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A new database sheds light on killings by police throughout the country

A new database sheds light on killings by police throughout the country

Picture of Giles Bruce
(Photo by Spencer Platt/Getty Images)
(Photo by Spencer Platt/Getty Images)

Journalists trying to investigate police-involved killings often have a difficult time finding good data. The depth and accuracy of information vary from department to department, and there isn’t a comprehensive, centralized database to compare agencies or understand the factors related to police violence, such as officer training. 

Brian Finch is trying to change that.

The researcher at USC Dornsife Center for Economic and Social Research has compiled data from about 17,000 law enforcement agencies over nearly 18 years. It includes whether or not the person killed was armed, whether the autopsy was done by a coroner supervised by the sheriff or working in another county department, and hundreds of other observations for each agency. 

It’s now designed for researchers and data analysts. Finch hopes to release an easily searchable database in the next year.

“Someone could go in and compare LAPD with, say, Houston, Chicago or the NYPD, and do a simple comparison of these rates by the number of arrests, or a simple comparison of the counts, or look at them in terms of the level of violent crime,” he said. “If there's an analyst that's capable of doing that, it’s just something that nobody's really ever seen before.”

Finch’s National Officer-Involved Homicide Database adds to the small but growing body of research tools for journalists trying to shine a light on police violence, nearly two years after the uprisings following the murder of George Floyd in Minneapolis. Even with increased attention on police brutality, it’s still a challenge for reporters, researchers and the public to get information about patterns in their communities.

Finch started down this line of research after reading a 2014 Washington Post article about the lack of data on police shootings. It quoted D. Brian Bughart, a journalist who started a database called Fatal Encounters in 2012. He had enlisted volunteers to scour the news and file public records requests to chronicle these incidents around the country.

“Don’t you find it spooky? This is information, this is the government’s job,” Burghart told The Post. “One of the government’s major jobs is to protect us. How can it protect us if it doesn’t know what the best practices are? If it doesn’t know if one local department is killing people at a higher rate than others? When it can’t make decisions based on real numbers to come up with best practices? That to me is an abdication of responsibilities.”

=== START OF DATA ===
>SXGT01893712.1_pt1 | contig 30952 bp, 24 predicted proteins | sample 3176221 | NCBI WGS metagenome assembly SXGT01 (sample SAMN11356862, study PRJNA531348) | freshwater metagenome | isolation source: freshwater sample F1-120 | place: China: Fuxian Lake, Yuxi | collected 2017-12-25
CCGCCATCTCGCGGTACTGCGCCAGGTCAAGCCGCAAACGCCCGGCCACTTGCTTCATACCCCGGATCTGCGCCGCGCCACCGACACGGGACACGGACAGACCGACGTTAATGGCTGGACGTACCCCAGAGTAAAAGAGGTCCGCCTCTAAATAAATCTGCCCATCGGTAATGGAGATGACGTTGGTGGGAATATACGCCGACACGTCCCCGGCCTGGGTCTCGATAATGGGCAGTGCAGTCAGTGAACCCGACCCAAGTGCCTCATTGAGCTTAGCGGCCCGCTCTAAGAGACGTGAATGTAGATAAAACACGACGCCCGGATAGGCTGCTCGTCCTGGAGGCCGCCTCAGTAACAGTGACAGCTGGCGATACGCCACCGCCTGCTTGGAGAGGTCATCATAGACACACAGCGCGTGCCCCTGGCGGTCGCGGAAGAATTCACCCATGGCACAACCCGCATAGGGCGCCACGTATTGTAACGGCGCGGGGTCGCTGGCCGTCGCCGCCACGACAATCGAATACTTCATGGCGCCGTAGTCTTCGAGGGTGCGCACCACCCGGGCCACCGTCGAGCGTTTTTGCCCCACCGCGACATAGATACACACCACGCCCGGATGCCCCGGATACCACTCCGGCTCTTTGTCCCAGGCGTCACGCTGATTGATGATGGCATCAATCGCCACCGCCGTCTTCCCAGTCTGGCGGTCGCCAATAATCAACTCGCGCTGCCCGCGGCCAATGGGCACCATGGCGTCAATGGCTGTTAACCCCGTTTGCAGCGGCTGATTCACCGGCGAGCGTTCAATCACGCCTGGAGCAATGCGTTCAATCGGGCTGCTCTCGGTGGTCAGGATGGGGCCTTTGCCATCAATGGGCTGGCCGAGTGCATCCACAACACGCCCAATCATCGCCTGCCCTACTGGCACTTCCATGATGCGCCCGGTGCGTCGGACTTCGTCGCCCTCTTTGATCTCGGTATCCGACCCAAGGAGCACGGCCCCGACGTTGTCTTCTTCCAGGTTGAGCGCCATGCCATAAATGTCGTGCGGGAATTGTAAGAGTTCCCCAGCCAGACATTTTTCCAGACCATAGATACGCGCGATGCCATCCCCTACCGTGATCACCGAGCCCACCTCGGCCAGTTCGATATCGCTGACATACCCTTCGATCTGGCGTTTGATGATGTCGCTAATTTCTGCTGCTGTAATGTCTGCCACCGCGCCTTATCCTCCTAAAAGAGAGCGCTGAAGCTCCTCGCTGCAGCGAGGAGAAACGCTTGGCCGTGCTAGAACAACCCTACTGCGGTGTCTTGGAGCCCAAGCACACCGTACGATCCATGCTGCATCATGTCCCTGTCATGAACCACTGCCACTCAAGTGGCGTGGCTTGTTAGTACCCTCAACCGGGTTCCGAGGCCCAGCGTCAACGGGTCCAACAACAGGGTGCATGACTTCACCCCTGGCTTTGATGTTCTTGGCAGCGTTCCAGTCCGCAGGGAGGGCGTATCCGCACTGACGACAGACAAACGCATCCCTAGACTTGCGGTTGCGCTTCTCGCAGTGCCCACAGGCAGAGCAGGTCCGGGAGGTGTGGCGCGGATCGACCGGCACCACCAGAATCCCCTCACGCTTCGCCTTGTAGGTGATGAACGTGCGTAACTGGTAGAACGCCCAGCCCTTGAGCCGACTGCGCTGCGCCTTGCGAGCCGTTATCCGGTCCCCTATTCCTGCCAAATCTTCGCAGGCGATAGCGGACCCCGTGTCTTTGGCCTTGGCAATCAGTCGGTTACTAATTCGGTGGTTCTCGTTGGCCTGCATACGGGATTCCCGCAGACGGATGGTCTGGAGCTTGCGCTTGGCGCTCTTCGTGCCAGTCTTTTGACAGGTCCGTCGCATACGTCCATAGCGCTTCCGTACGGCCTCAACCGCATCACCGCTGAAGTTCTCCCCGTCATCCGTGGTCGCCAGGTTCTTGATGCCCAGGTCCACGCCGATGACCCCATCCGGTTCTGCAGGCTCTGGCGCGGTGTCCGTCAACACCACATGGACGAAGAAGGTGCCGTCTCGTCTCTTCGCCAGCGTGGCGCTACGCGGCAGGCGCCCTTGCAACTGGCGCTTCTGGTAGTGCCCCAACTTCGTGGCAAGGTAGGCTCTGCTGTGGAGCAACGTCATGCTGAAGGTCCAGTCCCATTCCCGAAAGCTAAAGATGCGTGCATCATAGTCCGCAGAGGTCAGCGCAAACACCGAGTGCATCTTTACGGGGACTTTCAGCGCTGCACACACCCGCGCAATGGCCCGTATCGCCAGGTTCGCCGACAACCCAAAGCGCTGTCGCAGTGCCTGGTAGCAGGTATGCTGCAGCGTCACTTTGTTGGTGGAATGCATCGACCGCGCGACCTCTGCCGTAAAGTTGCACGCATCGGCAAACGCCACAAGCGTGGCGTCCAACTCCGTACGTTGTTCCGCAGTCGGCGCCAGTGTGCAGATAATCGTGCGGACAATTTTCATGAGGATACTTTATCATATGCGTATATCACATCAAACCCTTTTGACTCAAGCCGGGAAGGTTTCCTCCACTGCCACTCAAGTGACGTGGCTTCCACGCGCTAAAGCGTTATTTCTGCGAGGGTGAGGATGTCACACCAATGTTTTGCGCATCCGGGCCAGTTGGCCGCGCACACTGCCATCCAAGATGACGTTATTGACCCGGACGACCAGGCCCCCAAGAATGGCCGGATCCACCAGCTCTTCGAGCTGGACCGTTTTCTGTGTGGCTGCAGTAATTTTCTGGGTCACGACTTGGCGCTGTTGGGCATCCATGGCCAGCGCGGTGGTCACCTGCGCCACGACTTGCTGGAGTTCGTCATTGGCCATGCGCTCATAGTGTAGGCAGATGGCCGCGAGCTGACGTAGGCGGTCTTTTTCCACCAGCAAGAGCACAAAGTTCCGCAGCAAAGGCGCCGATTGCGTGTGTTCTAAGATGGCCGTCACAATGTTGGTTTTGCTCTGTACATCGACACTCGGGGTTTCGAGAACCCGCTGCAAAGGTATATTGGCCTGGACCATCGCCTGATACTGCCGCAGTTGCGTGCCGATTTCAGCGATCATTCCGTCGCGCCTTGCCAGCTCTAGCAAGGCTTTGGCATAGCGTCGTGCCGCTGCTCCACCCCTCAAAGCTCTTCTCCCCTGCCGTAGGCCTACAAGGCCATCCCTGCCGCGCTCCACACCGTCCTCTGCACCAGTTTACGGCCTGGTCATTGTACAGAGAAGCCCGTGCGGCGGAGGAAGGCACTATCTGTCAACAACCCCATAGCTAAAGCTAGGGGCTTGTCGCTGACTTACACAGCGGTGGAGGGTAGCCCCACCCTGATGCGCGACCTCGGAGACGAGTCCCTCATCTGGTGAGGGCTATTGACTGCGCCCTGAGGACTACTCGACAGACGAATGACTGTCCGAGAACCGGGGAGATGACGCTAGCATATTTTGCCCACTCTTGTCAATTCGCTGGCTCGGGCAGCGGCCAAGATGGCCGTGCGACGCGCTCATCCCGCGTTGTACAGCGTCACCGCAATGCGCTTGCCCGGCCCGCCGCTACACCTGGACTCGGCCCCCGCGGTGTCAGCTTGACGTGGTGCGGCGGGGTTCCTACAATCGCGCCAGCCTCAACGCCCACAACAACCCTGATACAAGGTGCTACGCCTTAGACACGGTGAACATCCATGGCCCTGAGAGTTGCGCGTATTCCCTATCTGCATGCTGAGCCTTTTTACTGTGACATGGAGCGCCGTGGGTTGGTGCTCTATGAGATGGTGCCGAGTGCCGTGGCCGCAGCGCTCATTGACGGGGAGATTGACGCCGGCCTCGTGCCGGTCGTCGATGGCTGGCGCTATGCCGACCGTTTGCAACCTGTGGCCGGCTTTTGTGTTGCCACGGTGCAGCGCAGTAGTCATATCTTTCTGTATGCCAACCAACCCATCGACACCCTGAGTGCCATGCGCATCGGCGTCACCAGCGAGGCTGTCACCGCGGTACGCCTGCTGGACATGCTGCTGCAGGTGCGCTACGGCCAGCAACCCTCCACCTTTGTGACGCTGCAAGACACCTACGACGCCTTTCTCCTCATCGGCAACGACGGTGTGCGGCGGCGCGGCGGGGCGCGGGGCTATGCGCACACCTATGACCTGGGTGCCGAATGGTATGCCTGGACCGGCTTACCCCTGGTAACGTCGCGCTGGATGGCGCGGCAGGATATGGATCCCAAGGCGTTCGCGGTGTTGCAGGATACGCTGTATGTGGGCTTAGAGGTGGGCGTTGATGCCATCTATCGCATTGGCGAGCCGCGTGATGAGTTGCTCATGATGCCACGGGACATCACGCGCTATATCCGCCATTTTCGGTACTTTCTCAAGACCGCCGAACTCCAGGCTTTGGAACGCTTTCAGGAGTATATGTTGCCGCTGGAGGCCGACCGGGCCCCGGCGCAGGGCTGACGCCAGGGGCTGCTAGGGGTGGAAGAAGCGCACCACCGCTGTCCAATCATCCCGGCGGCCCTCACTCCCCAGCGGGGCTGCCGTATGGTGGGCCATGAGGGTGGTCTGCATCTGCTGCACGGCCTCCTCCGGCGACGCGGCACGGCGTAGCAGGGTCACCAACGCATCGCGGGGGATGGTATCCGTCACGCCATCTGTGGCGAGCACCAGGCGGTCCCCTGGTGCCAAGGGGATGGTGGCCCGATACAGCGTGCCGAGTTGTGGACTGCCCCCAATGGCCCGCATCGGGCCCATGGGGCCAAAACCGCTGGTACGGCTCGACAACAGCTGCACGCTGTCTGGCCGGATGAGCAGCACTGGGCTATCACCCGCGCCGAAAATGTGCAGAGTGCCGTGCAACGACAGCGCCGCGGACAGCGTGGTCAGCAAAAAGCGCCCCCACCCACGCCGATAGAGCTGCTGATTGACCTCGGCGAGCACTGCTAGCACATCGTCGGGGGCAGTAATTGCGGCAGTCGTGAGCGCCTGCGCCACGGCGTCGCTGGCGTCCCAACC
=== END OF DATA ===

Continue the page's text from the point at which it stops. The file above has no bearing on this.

In October, British medical journal The Lancet published findings that from 1980 to 2018, the U.S. National Vital Statistics System underreported police killings by 55%. 

Finch connected with Burghart, who had compiled incident-level data, to try to make the information more accessible for researchers. Finch secured funding from the National Institutes of Health in 2017 for his dataset. Burghart is now a researcher at USC Dornsife Center for Economic and Social Research.

“It's the first database to ever be released at the level of the law enforcement agencies,” Finch said. “Most everything has been aggregated upward to like counties or states.”

Other resources include Mapping Police Violence, Fatal Force from The Post, and The Guardian’s The Counted.

Researchers have already been busy crunching Finch’s data to spot trends. Preliminary papers, not yet peer-reviewed, have found that officer-involved homicides increase as neighborhoods gentrify and that violent crime rates aren’t necessarily tied to more police-involved homicides. As more affluent people move into new neighborhoods and are unfamiliar with the local norms, the reasoning goes, they make more reports to police, whose increased presence leads to more killings.

Finch said the researchers are also starting to look at certain policies’ relationship to the deaths, such as hiring more women and college-educated officers, training on the proper use of force, eliminating police pursuits, and restricting guns in a given community.

Just because Finch has so much information at his disposal doesn’t mean he’s done.

“We're going to add a lot of new data sources,” he said. “We're going to add stuff about municipal fragmentation and municipal debt, which are factors that may be related to over-policing and then subsequently to the officer-involved homicides. And then we’re just going to keep grinding along and try to find out as much as we can.”

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